Tag Archives: education

Saving for your Kids Education? Read this!

We all would like to put money aside for our kids educations. Here are some nice techniques that can save you a little in taxes too…

 

Qualified Tuition Programs, commonly referred to as Section 529 plans (named after the section of the IRS Code that created them), are plans established to help families save and pay for college in a tax-advantaged way and are available to everyone, regardless of income. These state-sponsored plans allow you to gift large sums of money for a family member’s college education, while you maintain control of the funds. The earnings from these accounts grow tax-deferred and are tax-free if used to pay for qualified higher education expenses. 529 plans can be used as an estate-planning tool as well, providing a means to transfer large amounts of money without gift tax. With all these tax benefits, 529 plans are excellent vehicles for college funding.

 

Tax Benefits: There is no federal tax deduction for making a contribution, but taxes on the earnings within a 529 plan are not only tax-deferred while they are held in the account, but are tax-free when withdrawn to pay for qualified education expenses. This allows you to accumulate money for college at a much faster rate than you can with an account where you have to pay tax on the investment gains and earnings.  

 

How Much Can Be Contributed? Unlike the Coverdell Education Savings Accounts that limit the annual contribution to $2,000, Section 529 plans allow you to put away larger amounts of money. There are no income or age limitations for the Section 529 plans. The maximum amount that can be contributed per beneficiary is based on the projected cost of a college education and will vary between state plans. Some states base their maximums on an in-state, four-year education, while others base theirs on the costs of the most expensive schools in the U.S., including graduate studies. Most have limits in excess of $200,000. Generally, once an account reaches the plan-imposed cap, additional contributions cannot be made, but that doesn’t prevent the account from continuing to grow through investment earnings and growth.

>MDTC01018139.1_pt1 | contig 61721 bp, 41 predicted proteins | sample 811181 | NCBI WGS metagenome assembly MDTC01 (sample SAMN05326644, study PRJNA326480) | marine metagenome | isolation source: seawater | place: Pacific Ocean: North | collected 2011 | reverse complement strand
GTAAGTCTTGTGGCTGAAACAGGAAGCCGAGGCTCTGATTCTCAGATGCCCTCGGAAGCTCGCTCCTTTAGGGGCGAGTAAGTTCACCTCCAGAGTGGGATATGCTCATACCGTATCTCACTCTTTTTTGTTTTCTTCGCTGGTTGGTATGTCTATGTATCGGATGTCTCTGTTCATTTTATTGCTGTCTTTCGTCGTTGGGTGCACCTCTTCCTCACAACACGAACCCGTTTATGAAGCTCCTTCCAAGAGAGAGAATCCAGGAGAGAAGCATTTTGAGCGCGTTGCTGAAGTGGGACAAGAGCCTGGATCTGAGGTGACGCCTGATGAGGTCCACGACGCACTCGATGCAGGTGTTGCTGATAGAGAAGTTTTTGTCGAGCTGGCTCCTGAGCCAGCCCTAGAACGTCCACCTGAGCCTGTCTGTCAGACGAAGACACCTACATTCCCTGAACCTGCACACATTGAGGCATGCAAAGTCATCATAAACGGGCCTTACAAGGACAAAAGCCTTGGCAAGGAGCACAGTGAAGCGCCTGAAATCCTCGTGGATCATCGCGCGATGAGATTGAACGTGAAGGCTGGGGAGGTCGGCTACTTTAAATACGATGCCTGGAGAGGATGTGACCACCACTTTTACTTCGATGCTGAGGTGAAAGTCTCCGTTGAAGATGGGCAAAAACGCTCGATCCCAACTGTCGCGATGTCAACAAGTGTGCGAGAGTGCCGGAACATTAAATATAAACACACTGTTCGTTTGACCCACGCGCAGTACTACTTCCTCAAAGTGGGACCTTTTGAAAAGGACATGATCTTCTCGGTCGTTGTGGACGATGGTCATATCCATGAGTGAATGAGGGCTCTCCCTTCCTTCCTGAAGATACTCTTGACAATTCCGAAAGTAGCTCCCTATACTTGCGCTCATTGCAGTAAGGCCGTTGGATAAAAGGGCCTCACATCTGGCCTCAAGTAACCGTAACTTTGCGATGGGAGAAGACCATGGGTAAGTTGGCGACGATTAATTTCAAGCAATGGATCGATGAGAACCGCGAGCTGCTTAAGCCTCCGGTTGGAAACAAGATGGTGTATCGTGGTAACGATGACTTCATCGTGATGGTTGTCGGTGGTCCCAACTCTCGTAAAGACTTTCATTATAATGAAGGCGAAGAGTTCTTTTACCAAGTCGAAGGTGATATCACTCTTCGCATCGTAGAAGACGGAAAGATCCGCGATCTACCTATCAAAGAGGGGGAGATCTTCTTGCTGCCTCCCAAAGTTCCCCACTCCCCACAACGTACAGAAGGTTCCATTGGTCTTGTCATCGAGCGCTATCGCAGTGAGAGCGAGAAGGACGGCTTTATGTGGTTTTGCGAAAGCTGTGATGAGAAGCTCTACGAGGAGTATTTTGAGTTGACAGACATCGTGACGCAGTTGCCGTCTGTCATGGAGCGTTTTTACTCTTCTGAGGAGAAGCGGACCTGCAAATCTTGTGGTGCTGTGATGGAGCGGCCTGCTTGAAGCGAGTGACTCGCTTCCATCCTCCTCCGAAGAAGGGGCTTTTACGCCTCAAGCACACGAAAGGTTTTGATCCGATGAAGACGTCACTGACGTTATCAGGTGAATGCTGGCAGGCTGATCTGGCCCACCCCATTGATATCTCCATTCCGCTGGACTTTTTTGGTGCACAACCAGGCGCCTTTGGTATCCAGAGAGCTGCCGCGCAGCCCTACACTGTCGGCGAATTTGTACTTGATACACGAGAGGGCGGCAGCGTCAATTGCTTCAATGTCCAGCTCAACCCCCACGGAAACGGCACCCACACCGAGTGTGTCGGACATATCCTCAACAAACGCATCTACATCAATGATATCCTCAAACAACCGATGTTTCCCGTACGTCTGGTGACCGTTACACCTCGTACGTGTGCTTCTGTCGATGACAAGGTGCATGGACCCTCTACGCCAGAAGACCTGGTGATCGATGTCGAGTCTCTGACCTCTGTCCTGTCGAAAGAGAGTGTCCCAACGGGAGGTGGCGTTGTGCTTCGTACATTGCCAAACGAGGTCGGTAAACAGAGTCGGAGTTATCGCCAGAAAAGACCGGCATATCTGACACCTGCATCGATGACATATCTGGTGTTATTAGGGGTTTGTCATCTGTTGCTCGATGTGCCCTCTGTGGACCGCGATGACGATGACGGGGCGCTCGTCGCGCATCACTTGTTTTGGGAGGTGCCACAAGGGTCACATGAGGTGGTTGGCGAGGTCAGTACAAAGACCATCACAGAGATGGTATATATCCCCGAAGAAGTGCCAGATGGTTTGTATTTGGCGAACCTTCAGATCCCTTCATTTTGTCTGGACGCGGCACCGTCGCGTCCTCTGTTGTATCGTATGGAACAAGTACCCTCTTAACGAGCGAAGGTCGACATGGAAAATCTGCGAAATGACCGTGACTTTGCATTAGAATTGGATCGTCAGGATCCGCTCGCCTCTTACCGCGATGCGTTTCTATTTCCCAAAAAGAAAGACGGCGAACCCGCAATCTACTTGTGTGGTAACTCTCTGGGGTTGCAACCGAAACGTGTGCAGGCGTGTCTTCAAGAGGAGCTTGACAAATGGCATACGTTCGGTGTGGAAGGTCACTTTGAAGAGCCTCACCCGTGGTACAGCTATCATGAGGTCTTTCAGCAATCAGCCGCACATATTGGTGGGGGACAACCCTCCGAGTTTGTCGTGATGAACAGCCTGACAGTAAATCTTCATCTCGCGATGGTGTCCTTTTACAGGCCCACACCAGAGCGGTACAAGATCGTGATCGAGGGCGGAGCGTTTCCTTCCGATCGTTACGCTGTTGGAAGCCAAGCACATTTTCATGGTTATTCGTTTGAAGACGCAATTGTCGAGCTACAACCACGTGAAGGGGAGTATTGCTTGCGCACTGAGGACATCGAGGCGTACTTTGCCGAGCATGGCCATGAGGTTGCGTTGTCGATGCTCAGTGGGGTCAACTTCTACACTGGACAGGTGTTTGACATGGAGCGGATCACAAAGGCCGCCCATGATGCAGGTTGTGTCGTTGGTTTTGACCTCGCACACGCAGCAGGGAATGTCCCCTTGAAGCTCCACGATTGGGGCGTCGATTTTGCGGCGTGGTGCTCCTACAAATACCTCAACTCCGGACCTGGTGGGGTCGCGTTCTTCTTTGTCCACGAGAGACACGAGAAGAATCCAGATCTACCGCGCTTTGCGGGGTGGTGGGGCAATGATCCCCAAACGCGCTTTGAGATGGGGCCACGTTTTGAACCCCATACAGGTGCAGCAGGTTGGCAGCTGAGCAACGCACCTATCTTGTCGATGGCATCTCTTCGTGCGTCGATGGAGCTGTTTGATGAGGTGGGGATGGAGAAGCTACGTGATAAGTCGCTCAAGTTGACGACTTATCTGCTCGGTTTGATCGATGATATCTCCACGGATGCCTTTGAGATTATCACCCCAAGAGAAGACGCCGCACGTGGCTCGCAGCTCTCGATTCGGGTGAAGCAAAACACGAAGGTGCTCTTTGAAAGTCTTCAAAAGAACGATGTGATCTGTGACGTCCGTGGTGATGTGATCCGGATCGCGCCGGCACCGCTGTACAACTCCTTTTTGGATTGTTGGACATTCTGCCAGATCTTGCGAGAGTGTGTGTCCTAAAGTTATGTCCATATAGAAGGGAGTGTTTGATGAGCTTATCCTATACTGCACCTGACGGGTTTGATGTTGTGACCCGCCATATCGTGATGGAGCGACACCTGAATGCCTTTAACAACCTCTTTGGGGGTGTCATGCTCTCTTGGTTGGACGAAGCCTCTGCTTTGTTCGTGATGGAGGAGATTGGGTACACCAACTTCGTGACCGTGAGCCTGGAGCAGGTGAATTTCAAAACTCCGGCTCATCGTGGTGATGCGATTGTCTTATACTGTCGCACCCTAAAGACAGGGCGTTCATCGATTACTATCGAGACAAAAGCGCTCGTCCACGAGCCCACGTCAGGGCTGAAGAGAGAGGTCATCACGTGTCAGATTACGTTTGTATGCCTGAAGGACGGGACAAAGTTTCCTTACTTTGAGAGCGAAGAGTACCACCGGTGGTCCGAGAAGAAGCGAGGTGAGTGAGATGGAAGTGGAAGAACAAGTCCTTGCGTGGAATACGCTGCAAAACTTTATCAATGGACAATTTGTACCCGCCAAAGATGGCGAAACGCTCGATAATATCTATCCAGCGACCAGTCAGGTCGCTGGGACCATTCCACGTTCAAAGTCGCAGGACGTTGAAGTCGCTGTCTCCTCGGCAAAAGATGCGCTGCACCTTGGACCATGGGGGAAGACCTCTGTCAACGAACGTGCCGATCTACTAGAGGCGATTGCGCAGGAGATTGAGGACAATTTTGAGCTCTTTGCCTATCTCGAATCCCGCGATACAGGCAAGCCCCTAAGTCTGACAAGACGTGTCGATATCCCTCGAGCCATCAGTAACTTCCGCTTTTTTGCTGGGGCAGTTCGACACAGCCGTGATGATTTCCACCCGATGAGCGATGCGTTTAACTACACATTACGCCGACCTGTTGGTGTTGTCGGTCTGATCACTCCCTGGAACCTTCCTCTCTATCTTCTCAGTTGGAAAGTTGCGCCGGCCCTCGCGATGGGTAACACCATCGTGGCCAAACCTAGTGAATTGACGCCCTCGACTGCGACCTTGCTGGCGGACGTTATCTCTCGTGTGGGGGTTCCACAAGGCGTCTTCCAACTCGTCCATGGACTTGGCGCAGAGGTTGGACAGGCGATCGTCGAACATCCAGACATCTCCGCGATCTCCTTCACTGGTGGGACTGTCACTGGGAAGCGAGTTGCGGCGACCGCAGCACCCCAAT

How Much Should You Contribute? Although there is no contribution limit other than the plan’s limit based on the cost of the education, there are some gift tax limitations that may influence the amount of your contribution. Contributions to Section 529 plans are considered completed gifts and are subject to the gift tax rules. Under these rules, individuals can annually give away (gift) money to another individual, only up to an annual limit (double for a married couple), without triggering gift taxes or reducing their lifetime gifts and inheritance exclusions. The gift exclusion amount is inflation adjusted. For 2014, the gift tax exclusion is $14,000 per recipient.

 

Five-Year Option: Where contributions to a qualified tuition program exceed the annual gift exclusion amount, a donor may elect to take certain contributions to a Qualified Tuition Program (QTP) into account spread over a five-year period in determining the amount of gifts made during the calendar year. The provision applies only for contributions of up to five times the annual exclusion amount available in the calendar year of the contribution. Any excess may not be taken into account ratably and is treated as a taxable gift in the calendar year of the contribution. Thus, for 2014 an individual could contribute up to $70,000 (five times the 2014 annual exclusion amount), while a married couple could contribute twice that amount ($140,000) to the same individual. The gift would reduce the donor’s estate by the full amount of the gift by the end of the five-year period. Should the donor die before the five-year period elapses, any amount in excess of the allowable annual exclusions would revert back to the donor’s estate. Note: A gift tax return must be filed for the year of the contribution if it exceeds the annual gift tax exclusion and to claim this special exemption.